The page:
5. Then, and finally, the pattern with the gold upon it is gone over again with the hot tools, and the gold is impressed into it. The rest of the gold is rubbed away with an oiled rag, and the pattern is now displayed permanently in gold and “finished.”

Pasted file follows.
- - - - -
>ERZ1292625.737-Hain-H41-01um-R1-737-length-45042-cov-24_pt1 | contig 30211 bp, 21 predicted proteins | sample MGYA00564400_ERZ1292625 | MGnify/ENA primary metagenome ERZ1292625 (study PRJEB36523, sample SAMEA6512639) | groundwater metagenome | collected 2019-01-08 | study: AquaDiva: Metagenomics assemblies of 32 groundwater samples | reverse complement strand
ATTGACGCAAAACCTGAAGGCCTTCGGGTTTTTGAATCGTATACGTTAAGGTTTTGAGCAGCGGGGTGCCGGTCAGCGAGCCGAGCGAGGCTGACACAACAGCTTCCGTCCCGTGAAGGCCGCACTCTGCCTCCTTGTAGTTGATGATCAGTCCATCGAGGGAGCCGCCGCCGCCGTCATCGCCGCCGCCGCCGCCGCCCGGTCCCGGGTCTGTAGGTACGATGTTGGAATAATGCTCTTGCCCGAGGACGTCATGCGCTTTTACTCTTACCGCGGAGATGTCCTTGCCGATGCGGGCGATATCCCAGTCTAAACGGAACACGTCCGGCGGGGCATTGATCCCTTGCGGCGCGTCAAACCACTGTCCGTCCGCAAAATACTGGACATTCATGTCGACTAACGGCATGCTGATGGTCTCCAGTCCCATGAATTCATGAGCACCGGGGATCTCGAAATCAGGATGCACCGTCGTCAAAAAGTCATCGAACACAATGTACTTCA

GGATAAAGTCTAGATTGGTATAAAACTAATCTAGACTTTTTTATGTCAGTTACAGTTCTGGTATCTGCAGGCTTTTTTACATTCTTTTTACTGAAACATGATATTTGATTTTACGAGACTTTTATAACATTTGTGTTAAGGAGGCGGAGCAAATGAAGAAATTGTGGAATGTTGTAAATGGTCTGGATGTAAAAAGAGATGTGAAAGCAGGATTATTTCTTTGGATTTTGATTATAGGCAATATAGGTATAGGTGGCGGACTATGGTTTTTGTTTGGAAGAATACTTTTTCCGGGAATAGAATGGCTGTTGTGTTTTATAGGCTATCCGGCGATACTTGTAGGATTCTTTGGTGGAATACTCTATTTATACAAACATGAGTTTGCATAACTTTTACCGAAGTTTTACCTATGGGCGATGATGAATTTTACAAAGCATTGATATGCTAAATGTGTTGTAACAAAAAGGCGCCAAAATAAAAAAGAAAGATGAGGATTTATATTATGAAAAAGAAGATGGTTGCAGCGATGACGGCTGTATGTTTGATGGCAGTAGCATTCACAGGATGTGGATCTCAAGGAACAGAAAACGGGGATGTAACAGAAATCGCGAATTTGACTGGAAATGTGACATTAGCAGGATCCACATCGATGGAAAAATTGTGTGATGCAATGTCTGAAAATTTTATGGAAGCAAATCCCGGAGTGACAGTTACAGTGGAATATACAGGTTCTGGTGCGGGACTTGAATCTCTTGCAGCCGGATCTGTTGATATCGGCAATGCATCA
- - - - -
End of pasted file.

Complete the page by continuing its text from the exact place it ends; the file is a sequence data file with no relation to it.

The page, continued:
The description is easy—how easy!—but the craft is difficult. Gold can not be persuaded to stick as a friend may be persuaded to stay; it must be made to stick—i. e., all the conditions upon which successful gold tooling depends must in all cases be observed, and there is the rub! What in each case—and the circumstances are never quite the same—are the conditions? How divine them? A little more or a little less makes so much difference. How dry may the leather be, or how damp must it be? How much glaire? How hot must the tools be? When is the moment to begin? Then how difficult it is correctly to manipulate the tools, to keep them even upon the leather! How difficult, finally, to keep the leather, throughout all the long and difficult operation, perfectly clean and the gold brilliant! What patience, what natural aptitude, what acquired skill, what fortitude! “The city sparkles like a grain of salt.” “Shall I ever succeed?” the apprentice may well ask himself. “Shall I ever attain to such skill, to such consciousness of power, that I shall not even know how to fail?” In this difficulty, too, and in the effort and ambition to overcome it, lies a further difficulty, the snare of the art, the temptation of the finisher. He becomes engrossed in it—the finisher in mere finishing. He pursues it positively, and not in subordination to design. And he achieves victory at last, only to find that what he should have achieved, the thing beautiful, has escaped him. He can tool but he can not design; and he has so magnified execution that when completely successful, when completely triumphant, he is then most conspicuously a failure. The tremulous outline of design—and design appeals to the imagination, to the inner eye of the soul as well as to the outer eye of sense—the tremulous outline of design has perished in the too great exactitude of his acomplished execution. Wholly to achieve victory, indeed, in the binder's craft, to forget no end in the prosecution of the means, to exaggerate no feature from long practice and perfect skill, to permit no craft of hand to overcome the judgment of the head, is, in bookbinding, as in all crafts, an exceedingly difficult task, and we have in the very development of a craft the cause of its ultimate decay. But what an education the prosecution of a craft is for the soul of a man! The silent matter, which is the craftsman's material, is wholly in his hands, it hears and makes no reproaches, but it never forgives and it has no mercy. Sunrise after sunrise lights the craftsman to his task, sunset after sunset leaves him to his regret. Shall the sun ever rise upon victory or set upon contentment? It is a great struggle. He only knows how great the struggle is, who knows what the aim of craft rising into the ideal is, and who tolerates, between him and it, no cloud of self-illusion, no splendor of popular praise to blind or to darken his gaze. And so through the work of his hand man may rise indeed to his soul's height. But the victory itself is withdrawn behind the veil. The world may not know it when it is achieved, and the artist himself may sometimes see it achieved, as he thinks, when to reach it he has yet to traverse the entire way of truth.